Text messaging (more technically known as short message service, or SMS) is another function of mobile devices that is changing the face of healthcare communication. A text message, which allows the user to send a short message of up to 160 characters to a mobile device, creates numerous possibilities in the healthcare field. Hospitals and physician offices can send out appointment reminders, give notification that lab results are ready, or send reminders about annual exams such as mammograms or immunizations. “There are institutions and organizations that are currently looking at whether patients prefer this kind of communication for information such as reminders as opposed to getting them over the phone or through the mail,” says Tessier. “Using text messaging for reminders can significantly reduce costs for the institution, and some patients themselves are pushing for it.”

Recently, the Centers for Disease Control and Prevention (CDC) has taken an active interest in the possibilities that text messaging allow for in relaying health information. “Texting is something that can reach a lot of people, and it’s become a high priority for us this year,” says Janice R. Nall, director of the CDC’s e-health marketing division. “We have a number of projects currently going on in this sphere.”

According to Nall, there are several reasons for the CDC’s interest in utilizing mobile devices, including the fact that people tend to always have them available and text messaging allows for information to get out rapidly, even when other forms of communication may not be available. “In an emergency situation, people may not have access to the Internet or mobile phone calls, but they could still have access to mobile texts,” she says. “When Hurricane Ike struck, calls and e-mails were not getting through, but mobile texts were. So we were still able to send out text messages with important information, such as how much bleach to put in water to purify it. It’s something that has the capability of being potentially lifesaving, of being the only way to get a message out to the public in an emergency.”

The CDC has several text messaging programs, including an H1N1-related project, and pilots in the works that allow users to sign up to receive information briefs. (The public can join the program by texting HEALTH to 87000.) The CDC will take a look at the data received from these programs to determine their effectiveness, as well as important demographic information on the users, which will help make decisions as it addresses future messaging possibilities.

One bit of insight has been gleaned thus far: Nall says it can be challenging to write an important health message in only 160 characters, which includes spacing and punctuation. “We’ve learned that health messages need to be fact based and concrete and should break down the information into the most helpful objectives,” she says. “For the flu, we don’t just say, ‘Go get your vaccination,’ but instead we provide the age ranges for who should be getting the vaccination and in what form. All of the information out there can be confusing, so we focus on breaking it down.”

Like e-mail, security risks do need to be taken into consideration when communicating via text messaging. “We typically work with a mobile vendor that has expertise in this area,” says Nall. “They are experts in their field and, since there are a lot of security requirements to deal with, it helps to have that support.”

Getting Personal: ODLs
Though quite different than technology-based forms of communication such as e-mail and text messaging, ODLs are also an important new data collection method. This patient-centered practice gathers information on activities and experiences such as diet, exercise, sleep patterns, and adherence to medication regimens in addition to standard data recordings. People with diabetes, for instance, may record their own blood glucose levels but, in addition to noting the levels and the times they were taken, they would also note other data such as what they’d eaten that day or perhaps even the amount of exercise they endured—additional experiences that likely affected the readings that were obtained. The adoption of ODLs for data gathering is changing what kind of information is considered pertinent for a health record—and, more importantly, who is gathering that information. It’s also another step toward the development of reliable and accurate PHRs, making them a more trusted source of patient data.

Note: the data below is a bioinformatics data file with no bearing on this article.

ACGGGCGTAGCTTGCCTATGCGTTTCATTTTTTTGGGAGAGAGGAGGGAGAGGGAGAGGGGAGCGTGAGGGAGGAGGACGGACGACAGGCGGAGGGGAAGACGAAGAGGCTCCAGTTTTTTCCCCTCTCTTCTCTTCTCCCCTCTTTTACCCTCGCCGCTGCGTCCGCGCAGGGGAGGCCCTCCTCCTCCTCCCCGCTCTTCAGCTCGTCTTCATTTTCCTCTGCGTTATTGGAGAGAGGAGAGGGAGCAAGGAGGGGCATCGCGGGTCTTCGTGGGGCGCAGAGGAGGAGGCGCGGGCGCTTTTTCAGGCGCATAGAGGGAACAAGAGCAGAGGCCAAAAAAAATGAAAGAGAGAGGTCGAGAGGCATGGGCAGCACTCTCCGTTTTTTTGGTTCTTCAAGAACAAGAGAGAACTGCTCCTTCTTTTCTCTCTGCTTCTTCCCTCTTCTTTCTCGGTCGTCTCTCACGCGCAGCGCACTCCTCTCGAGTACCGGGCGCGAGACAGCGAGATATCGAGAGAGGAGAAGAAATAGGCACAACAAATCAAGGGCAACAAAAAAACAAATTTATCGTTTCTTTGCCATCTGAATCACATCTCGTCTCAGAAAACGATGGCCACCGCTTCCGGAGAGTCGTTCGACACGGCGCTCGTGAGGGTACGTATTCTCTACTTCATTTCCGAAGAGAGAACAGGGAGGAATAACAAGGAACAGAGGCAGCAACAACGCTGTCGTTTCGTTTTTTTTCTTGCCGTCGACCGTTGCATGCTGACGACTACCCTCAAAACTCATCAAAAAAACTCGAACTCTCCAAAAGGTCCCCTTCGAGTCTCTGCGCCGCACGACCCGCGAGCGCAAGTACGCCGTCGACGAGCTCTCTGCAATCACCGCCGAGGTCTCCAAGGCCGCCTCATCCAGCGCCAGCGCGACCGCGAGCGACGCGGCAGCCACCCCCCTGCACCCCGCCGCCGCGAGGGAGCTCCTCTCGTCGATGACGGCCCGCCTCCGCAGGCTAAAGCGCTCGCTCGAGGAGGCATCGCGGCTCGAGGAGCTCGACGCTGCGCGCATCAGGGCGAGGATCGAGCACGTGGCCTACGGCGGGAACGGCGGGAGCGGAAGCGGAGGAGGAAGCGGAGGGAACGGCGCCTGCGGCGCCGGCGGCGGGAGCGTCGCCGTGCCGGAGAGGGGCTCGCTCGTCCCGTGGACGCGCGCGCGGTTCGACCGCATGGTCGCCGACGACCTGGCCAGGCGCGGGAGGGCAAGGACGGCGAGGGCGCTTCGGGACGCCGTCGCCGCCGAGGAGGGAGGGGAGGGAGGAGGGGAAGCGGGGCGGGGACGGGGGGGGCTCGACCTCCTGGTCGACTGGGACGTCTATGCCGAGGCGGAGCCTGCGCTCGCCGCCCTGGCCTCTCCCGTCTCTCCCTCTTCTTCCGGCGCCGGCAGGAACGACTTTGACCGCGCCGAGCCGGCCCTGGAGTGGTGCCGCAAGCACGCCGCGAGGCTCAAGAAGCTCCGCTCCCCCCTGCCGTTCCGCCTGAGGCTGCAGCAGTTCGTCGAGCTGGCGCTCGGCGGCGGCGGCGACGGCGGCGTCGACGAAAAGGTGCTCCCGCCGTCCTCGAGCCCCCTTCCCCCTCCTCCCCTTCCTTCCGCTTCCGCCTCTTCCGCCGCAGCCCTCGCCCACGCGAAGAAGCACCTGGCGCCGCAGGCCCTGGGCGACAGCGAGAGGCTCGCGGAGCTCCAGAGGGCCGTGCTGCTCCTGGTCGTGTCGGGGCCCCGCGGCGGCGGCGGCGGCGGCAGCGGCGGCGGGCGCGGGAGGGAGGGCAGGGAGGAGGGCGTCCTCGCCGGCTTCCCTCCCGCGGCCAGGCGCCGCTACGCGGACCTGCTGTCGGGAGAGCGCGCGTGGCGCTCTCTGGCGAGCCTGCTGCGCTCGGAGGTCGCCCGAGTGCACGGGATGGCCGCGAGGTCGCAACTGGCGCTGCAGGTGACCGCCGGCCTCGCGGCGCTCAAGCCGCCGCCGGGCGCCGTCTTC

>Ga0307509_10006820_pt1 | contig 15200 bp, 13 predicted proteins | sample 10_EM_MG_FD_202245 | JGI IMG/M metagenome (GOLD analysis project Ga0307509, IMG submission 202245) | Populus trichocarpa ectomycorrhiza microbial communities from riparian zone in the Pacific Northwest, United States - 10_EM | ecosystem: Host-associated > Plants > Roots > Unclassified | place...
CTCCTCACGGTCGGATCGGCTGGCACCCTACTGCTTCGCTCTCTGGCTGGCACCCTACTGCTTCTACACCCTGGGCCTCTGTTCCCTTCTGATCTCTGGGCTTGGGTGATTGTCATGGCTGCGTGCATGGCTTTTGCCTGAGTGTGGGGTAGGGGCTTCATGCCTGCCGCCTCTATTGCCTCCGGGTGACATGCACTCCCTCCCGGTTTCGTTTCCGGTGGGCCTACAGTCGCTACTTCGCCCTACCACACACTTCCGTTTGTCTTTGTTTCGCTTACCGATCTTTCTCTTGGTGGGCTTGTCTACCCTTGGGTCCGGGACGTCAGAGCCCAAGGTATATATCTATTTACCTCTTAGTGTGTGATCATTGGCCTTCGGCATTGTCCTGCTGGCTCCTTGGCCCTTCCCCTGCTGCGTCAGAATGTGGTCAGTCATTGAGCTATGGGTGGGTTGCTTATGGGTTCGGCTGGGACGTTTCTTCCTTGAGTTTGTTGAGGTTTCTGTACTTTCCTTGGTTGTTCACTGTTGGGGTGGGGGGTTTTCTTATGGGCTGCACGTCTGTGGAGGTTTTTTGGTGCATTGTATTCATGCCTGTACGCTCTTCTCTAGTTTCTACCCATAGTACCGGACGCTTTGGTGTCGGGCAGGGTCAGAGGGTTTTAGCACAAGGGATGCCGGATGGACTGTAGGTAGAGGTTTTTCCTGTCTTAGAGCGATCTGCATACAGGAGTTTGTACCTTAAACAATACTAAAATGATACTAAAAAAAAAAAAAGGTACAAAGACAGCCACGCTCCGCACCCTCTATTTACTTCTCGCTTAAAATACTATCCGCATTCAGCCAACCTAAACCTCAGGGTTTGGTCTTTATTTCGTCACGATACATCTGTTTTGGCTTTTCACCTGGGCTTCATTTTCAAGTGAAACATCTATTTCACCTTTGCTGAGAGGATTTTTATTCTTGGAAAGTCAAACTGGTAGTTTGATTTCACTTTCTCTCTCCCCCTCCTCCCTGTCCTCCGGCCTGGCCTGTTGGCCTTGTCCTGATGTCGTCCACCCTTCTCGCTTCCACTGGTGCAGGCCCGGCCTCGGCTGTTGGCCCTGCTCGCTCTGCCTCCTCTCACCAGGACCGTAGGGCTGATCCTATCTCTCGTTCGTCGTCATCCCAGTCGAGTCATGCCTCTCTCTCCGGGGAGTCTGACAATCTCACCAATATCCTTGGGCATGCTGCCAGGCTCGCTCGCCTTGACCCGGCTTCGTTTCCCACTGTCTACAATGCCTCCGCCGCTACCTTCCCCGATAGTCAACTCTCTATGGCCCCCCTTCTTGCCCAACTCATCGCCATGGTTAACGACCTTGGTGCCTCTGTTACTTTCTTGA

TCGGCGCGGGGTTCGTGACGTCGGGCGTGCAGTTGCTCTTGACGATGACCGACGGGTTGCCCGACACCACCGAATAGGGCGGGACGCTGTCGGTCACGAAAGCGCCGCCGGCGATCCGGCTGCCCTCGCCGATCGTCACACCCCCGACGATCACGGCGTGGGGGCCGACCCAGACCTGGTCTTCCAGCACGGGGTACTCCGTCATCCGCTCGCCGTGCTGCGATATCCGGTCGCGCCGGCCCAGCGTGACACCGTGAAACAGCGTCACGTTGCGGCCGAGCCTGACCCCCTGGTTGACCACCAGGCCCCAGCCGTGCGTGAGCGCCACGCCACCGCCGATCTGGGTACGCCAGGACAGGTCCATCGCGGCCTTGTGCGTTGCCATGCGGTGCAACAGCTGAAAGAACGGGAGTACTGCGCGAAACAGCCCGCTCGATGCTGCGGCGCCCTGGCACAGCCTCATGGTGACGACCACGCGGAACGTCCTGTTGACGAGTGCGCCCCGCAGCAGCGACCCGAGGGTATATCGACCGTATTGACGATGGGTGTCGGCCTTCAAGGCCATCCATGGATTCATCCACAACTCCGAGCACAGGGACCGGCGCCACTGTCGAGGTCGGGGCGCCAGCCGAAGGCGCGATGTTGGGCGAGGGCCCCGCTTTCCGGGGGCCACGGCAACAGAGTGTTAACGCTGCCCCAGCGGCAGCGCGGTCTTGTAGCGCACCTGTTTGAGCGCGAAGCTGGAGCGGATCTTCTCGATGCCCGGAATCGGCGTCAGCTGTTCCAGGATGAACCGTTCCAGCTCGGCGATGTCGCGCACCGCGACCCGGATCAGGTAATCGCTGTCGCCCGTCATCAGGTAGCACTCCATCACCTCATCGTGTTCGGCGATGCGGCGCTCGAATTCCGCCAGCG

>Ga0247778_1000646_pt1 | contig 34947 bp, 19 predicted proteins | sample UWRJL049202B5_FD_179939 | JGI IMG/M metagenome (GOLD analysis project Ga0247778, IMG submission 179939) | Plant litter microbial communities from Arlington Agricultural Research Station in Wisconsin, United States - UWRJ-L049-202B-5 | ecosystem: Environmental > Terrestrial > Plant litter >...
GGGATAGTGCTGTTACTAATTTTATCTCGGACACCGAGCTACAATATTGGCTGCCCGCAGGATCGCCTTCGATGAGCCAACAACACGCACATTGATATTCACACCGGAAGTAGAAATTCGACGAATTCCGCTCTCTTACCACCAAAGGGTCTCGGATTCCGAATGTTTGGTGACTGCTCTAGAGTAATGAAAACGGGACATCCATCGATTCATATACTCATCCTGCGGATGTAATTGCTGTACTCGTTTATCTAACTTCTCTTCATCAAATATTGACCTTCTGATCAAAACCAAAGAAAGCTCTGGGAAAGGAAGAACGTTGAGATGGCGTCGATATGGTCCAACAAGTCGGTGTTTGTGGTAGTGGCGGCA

“We’re interested in how these ODLs are able to track data in a way that might help enhance an individual’s ability to manage complex healthcare problems,” says Patricia Flatley Brennan, RN, PhD, FAAN, a professor of nursing and industrial engineering at the University of Wisconsin-Madison and the director of Project HealthDesign, a national program of the Robert Wood Johnson Foundation designed to stimulate innovation in personal HIT. “Some of the experiences that a patient describes for us might actually help the patient and the physician not only better understand and manage an illness but live a healthier life overall.”

Brennan says ODLs can also be valuable for assessing the best treatment options. “As healthcare gets even more complex, the answer to ‘what is the correct treatment?’ for a particular patient may become less obvious,” she says. “The answer is the one that fits best into their life and has the least management difficulties. But in order to know what that is, it’s important for an individual to be able to have a way to track what’s occurring in their everyday life compared to what’s happening with their clinical treatment. The result could have a significant benefit in ensuring effective care is given.”

Making the Transition
Taking advantage of new ways to exchange healthcare information has several benefits for providers. For one, they can help form a hub that connects the entire medical community, something that was previously missing, says Crowder. “When you’re looking at independent physicians practicing in their communities, you realize that there are a lot of practices caring for the same patients but no hub to facilitate communication among them,” she says. “Although large medical groups and hospitals are networked internally, we need a way for all medical providers within a community to send data securely. That’s where something like an encrypted e-mail platform is really going to work best. It is a form of connecting communication that will pull everyone together.”

While it may seem challenging to begin adopting these tools, the transformation seems to be gaining steam. “Healthcare is trying to get caught up to everyone else at supersonic speed,” says Crowder. “The way doctors run their business, technology has not typically been a main component as is standard within other industries. But we are now attempting to make a big leap forward into technology that improves the cost and quality of care as well as it protects the information associated with the care. This change has become a necessity.”

— Lindsey Getz is a freelance writer based in Royersford, Pa.